A multivariate comparison of several models of cognitive balance theory

Date

1974

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Abstract

This investigation was concerned with examining Ss' perception of sentiment relations in three-person experimentally manipulated groups. It was assumed that such perception obeys certain Gestaltlike principles and that models of cognitive balance can, to varying degrees, account for the dynamics involved. Seventy-two undergraduate female volunteers in groups of three ad-libbed discussions of a hypothetical vacation. Each S was instructed to role play positive, negative, or mixed (like one, dislike the other) sentiments toward the other two members of her group. In a deception paradigm (D) each S thought herself to be the only role player in the group. In a no-deception paradigm (ND) each S knew that everyone in the group was role playing. Role play instructions were coordinated so that each of four triad configurations (+++, ++-, +--,---) was represented by a group and so that each of the component dyad relationships was reciprocal. The design was counterbalanced by running each of the four groups three times using both the D and ND paradigms (total 24 groups). Subjects' ratings of group sentiments were categorized according to the independent variables suggested by the cognitive balance models proposed by Heider, Newcomb, and Taylor. The three models, each in two variations (I and II), were compared using multiple regression analysis on the dependent variables: 'pleasantness' (PL), 'subjective tension' (ST), 'tension release' (TR), and 'changes in sentiment ratings over time' (Dn). Results indicate (a) initial sentiment ratings were significantly associated with role play instructions (r = .70 to.82, p's < .01), (b) deception conditions were more sensitive to subtle independent variable effects. The ND condition generated the same general data pattern as the D condition, but the latter was better able to produce extreme scores and certain interaction effects, and (c) the Newcomb II and Taylor II models best predicted Dn and ST while the Newcomb I model best predicted PL scores. Overall, the most powerful model appeared to be the 'continuous degree of balance' variation of Taylor's model (Taylor II). This model accounted for a mean 28 percent of the dependent variable variance. Each of the models tested relies on the analysis of a certain conceptual set of triad information. These sets can be seen as the interrelation of specific 'agreement' (A) and 'positivity' (P) variables. When the global effects of these two variables were assessed it was found that they accounted for a mean of 38 percent of the dependent variable variance and that most of this variance was accounted for by the P component. The more positive the relations in a group, (a) the less likely they were to change (r = -.86, p < .01), (b) the higher the PL rating (r = .76, p < .01), and (c) the lower the ST ratings (r = -.30, p < .01). While the three balance models relying on only 'partial information sets' did surprizingly well in ordering the results, they were differentially appropriate to the various dependent variables. It was concluded that, for the type of situation studied, the tendency toward positivity appears to best account for the early developmental dynamics of the group.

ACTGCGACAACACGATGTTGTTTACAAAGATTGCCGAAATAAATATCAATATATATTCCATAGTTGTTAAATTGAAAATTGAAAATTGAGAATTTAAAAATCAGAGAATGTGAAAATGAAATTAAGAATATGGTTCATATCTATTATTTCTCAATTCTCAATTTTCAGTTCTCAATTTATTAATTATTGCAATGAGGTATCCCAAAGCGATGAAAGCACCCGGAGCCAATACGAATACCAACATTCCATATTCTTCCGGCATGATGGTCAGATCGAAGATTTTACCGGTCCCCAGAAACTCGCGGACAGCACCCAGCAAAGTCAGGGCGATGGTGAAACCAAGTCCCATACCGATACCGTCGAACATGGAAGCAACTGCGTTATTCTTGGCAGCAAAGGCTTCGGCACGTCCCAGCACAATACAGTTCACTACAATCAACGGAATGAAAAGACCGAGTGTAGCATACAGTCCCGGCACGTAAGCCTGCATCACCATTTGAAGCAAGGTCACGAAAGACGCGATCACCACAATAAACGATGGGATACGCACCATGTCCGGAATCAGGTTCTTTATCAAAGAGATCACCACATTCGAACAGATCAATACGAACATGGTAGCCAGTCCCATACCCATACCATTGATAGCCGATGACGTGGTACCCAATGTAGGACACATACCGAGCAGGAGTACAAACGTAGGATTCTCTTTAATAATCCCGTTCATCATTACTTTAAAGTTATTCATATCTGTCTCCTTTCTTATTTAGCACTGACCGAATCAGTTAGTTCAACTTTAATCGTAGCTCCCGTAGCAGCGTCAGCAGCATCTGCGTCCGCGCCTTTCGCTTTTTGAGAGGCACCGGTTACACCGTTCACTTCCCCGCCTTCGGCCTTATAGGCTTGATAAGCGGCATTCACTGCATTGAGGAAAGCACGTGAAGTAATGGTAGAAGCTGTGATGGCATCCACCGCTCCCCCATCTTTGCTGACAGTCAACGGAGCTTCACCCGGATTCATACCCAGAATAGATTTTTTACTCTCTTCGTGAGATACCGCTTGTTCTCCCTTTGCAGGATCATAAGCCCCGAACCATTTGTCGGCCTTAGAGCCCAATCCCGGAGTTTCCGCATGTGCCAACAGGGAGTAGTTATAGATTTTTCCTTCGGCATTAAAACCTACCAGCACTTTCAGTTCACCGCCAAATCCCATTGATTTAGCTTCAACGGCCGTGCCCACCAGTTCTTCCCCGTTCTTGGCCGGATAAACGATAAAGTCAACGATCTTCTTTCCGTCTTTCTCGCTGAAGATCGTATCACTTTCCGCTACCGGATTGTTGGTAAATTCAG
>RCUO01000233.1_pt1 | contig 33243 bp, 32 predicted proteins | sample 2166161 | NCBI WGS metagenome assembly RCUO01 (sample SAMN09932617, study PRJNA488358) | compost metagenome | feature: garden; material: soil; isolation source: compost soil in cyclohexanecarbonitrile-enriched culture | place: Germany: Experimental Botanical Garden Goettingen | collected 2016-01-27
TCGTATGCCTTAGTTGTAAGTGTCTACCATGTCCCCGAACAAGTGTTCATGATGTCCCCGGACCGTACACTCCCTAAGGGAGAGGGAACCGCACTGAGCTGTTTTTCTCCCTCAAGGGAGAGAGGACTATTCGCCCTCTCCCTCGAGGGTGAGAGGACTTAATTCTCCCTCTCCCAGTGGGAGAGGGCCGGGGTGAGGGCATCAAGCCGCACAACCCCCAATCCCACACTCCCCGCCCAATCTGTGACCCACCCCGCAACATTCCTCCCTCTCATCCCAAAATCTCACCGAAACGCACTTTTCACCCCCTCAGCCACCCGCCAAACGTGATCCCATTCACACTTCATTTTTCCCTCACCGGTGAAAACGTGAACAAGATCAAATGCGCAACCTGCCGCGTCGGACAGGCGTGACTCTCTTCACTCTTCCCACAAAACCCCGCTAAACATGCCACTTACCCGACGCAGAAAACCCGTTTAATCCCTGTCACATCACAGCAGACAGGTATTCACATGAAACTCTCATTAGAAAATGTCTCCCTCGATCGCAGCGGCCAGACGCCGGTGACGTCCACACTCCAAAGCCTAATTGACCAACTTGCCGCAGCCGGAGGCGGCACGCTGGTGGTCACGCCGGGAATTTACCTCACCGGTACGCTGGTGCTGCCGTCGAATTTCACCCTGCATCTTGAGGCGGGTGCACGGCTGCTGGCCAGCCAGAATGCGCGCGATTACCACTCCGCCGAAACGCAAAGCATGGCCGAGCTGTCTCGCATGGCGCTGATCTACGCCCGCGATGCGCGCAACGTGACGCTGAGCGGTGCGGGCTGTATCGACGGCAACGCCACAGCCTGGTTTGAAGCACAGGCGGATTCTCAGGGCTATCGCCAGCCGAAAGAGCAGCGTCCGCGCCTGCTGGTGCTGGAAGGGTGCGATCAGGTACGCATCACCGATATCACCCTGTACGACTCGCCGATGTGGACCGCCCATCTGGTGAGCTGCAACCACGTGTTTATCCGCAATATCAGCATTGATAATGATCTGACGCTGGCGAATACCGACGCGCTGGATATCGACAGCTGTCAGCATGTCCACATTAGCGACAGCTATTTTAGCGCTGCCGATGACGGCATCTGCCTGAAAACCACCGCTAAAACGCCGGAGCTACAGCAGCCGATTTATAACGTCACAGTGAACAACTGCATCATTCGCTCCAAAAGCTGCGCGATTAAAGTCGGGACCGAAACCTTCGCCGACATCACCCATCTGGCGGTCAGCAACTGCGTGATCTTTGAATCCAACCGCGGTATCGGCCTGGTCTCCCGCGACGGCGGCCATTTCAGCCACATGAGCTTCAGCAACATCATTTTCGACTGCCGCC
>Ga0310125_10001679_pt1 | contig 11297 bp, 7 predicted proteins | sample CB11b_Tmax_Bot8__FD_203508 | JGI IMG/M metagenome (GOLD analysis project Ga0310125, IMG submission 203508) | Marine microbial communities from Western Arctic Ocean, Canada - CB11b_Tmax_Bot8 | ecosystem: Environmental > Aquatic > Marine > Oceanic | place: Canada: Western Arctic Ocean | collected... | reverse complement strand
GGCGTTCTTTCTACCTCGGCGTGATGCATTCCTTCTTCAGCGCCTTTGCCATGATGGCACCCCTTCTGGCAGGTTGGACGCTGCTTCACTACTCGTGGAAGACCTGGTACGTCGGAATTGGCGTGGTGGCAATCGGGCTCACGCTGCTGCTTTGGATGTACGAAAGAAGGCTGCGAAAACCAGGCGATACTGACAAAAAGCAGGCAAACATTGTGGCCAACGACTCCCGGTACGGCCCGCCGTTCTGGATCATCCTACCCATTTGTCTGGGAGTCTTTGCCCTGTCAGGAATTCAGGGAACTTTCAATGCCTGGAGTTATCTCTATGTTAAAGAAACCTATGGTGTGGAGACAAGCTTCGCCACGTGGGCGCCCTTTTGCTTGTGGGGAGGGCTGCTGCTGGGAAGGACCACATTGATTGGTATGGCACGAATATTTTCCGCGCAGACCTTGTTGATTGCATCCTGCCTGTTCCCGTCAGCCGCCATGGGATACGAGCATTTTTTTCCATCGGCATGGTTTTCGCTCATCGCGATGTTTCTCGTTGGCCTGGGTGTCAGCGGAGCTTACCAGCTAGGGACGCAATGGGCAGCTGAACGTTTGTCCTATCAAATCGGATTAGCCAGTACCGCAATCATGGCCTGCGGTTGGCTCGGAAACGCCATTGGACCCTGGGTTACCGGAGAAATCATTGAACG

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Keywords

Interpersonal relations, Communication--Psychological aspects

Citation